The Canadian Network on Corporate Accountability, the CNCA, has made a number of demands. I am going to read them, because I think they are quite comprehensive. According to the CNCA, there are five essential elements in effective due diligence legislation which many Canadian and Quebec civil society groups agree on, and they are the following: require companies to prevent all human rights violations throughout their global operations and supply chains; require companies to develop and implement human rights due diligence procedures, and report on them, as well as require them to consult rights holders; require meaningful consequences for companies that fail to take these obligations seriously and guarantee impacted communities access to effective remedy in Canadians civil courts; be consistent with the United Nations guiding principles on business and human rights and apply this legislation to companies of any size, while possibly allowing small business in low-risk sectors to be exempt; and apply to all human rights, because all human rights are interrelated, interdependent and indivisible.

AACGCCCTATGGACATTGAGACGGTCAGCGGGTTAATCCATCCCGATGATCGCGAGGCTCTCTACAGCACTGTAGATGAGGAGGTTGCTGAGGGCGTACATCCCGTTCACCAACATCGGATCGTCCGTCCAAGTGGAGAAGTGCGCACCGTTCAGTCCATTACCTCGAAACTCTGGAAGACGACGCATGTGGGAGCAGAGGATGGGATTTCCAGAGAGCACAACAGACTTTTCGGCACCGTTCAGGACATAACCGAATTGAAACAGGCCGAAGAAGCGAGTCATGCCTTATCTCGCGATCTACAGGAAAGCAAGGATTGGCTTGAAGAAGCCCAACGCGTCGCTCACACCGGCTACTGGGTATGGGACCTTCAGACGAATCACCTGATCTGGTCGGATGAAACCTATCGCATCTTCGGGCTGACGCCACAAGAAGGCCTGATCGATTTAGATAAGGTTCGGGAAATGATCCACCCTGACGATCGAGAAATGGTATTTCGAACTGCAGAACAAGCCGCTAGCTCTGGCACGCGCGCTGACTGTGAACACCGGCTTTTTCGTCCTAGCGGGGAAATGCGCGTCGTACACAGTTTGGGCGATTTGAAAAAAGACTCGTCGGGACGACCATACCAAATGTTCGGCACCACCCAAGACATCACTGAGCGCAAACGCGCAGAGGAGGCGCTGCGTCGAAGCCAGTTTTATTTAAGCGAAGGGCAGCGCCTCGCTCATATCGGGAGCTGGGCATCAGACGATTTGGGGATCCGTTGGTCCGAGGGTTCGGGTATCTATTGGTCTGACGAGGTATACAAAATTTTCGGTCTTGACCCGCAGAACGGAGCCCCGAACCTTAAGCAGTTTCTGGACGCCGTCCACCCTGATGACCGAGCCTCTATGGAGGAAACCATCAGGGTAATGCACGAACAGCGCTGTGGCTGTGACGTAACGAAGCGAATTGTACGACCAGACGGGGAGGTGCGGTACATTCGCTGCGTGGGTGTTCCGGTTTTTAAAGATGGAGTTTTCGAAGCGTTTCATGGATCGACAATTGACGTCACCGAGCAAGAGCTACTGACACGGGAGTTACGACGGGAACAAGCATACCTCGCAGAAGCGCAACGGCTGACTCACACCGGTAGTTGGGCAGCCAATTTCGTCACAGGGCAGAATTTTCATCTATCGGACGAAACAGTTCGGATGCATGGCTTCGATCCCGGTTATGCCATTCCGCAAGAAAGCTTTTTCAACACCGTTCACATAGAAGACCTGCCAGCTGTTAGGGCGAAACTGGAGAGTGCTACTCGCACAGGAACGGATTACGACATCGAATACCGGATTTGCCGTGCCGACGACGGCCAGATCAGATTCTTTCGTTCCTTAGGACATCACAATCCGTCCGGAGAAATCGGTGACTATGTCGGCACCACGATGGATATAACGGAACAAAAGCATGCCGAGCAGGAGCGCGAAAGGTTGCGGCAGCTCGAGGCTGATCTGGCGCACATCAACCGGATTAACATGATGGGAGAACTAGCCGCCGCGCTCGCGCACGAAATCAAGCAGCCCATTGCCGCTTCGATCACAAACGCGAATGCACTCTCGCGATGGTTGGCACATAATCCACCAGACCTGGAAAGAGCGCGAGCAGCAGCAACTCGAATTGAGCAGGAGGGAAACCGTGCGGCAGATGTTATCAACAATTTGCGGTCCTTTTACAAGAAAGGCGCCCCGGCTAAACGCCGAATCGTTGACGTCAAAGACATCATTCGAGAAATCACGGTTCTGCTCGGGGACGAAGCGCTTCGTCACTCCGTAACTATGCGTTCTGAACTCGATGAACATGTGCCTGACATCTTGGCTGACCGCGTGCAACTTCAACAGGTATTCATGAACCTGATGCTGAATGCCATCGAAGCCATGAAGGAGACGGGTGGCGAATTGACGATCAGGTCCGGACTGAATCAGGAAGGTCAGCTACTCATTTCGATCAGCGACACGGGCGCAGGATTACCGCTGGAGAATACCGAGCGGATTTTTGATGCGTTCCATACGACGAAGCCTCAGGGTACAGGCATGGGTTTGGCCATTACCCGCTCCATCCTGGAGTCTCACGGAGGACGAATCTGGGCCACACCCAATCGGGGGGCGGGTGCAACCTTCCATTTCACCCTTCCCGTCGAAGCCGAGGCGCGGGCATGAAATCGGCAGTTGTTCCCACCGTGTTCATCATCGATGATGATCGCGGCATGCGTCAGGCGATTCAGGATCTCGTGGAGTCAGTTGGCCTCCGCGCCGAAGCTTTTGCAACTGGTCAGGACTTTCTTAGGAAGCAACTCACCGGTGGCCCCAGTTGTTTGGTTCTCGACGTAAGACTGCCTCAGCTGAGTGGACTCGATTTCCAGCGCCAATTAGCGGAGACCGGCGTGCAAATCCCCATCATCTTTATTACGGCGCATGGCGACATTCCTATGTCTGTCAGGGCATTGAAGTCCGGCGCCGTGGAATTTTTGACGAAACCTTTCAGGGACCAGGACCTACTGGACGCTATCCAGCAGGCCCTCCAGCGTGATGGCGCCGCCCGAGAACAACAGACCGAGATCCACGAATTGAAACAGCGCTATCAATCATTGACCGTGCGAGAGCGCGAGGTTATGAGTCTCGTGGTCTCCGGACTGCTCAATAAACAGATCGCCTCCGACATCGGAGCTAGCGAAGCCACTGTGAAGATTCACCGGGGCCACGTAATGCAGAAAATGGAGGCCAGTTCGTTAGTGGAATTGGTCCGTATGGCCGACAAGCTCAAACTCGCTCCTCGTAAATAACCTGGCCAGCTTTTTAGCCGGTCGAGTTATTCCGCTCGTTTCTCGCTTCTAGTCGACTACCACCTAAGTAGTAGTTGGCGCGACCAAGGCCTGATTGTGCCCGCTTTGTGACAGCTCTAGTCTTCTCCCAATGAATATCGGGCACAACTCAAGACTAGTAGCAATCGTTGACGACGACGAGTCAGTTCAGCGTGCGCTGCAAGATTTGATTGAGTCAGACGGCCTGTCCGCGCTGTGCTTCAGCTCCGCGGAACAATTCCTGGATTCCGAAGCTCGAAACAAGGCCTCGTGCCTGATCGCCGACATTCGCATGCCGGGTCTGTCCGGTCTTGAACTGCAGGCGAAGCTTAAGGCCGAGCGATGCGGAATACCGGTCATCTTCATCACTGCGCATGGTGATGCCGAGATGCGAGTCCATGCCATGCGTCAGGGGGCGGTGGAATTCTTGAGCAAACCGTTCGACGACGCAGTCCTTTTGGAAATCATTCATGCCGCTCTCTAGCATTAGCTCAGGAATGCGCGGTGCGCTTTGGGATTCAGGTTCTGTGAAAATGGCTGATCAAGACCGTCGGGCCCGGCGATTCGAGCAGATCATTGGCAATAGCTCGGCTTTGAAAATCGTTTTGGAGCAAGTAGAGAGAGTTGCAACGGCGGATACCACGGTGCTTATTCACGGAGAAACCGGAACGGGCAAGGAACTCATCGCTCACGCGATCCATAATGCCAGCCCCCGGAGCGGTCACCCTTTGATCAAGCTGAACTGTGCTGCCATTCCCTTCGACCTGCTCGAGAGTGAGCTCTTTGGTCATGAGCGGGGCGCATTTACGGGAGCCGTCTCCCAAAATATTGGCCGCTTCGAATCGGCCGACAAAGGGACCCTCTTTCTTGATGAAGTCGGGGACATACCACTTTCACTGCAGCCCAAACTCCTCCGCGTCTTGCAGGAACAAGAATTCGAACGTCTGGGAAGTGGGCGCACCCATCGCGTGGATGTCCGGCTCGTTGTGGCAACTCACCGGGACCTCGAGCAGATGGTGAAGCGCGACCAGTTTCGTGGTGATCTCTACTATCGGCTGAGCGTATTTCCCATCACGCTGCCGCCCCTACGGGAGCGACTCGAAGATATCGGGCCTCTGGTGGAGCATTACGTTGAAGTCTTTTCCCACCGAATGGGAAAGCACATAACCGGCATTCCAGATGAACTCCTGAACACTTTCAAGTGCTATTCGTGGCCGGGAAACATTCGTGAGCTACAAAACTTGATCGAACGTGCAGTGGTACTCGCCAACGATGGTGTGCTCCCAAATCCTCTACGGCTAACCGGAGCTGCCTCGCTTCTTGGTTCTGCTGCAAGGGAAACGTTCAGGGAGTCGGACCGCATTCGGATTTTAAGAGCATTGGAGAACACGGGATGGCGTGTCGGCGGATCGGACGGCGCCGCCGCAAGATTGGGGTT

On June 22, 2022, I tabled a petition along those same lines:


some Canadian companies contribute to human rights abuses and environmental damage around the world;

people who protest these abuses and stand up for their rights are often harassed, attacked or killed. Indigenous peoples, women and marginalized groups are particularly at risk; and

Canada encourages companies to stop these harms from happening in their global operations and supply chains, but does not require them to.

We, the undersigned citizens and residents of Canada, call on the House of Commons to adopt legislation on due diligence for human and environmental rights that:

would require....

The rest of the petition contains more or less the same formal demands made by the CNCA which I just read. It also aligns with the motion I moved for unanimous consent, which, I would remind members, was rejected by the right in the House.